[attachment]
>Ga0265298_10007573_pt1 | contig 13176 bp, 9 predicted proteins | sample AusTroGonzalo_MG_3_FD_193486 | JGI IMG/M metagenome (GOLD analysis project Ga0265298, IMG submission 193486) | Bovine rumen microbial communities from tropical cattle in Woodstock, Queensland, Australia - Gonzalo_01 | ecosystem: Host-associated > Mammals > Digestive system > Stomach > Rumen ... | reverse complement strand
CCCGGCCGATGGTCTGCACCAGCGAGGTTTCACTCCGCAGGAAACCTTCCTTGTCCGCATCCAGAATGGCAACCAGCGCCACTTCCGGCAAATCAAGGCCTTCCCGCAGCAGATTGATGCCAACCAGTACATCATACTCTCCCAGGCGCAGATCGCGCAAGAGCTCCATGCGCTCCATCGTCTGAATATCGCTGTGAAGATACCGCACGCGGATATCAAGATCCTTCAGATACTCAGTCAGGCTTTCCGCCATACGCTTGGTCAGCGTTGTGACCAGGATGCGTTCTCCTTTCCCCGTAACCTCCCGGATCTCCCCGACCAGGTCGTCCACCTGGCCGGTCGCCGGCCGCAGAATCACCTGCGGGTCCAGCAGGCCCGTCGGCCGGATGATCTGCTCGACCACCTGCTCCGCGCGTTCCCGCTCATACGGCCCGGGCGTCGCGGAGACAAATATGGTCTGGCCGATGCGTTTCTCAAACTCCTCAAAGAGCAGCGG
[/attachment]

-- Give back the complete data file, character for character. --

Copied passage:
>Ga0265298_10007573_pt1 | contig 13176 bp, 9 predicted proteins | sample AusTroGonzalo_MG_3_FD_193486 | JGI IMG/M metagenome (GOLD analysis project Ga0265298, IMG submission 193486) | Bovine rumen microbial communities from tropical cattle in Woodstock, Queensland, Australia - Gonzalo_01 | ecosystem: Host-associated > Mammals > Digestive system > Stomach > Rumen ... | reverse complement strand
CCCGGCCGATGGTCTGCACCAGCGAGGTTTCACTCCGCAGGAAACCTTCCTTGTCCGCATCCAGAATGGCAACCAGCGCCACTTCCGGCAAATCAAGGCCTTCCCGCAGCAGATTGATGCCAACCAGTACATCATACTCTCCCAGGCGCAGATCGCGCAAGAGCTCCATGCGCTCCATCGTCTGAATATCGCTGTGAAGATACCGCACGCGGATATCAAGATCCTTCAGATACTCAGTCAGGCTTTCCGCCATACGCTTGGTCAGCGTTGTGACCAGGATGCGTTCTCCTTTCCCCGTAACCTCCCGGATCTCCCCGACCAGGTCGTCCACCTGGCCGGTCGCCGGCCGCAGAATCACCTGCGGGTCCAGCAGGCCCGTCGGCCGGATGATCTGCTCGACCACCTGCTCCGCGCGTTCCCGCTCATACGGCCCGGGCGTCGCGGAGACAAATATGGTCTGGCCGATGCGTTTCTCAAACTCCTCAAAGAGCAGCGG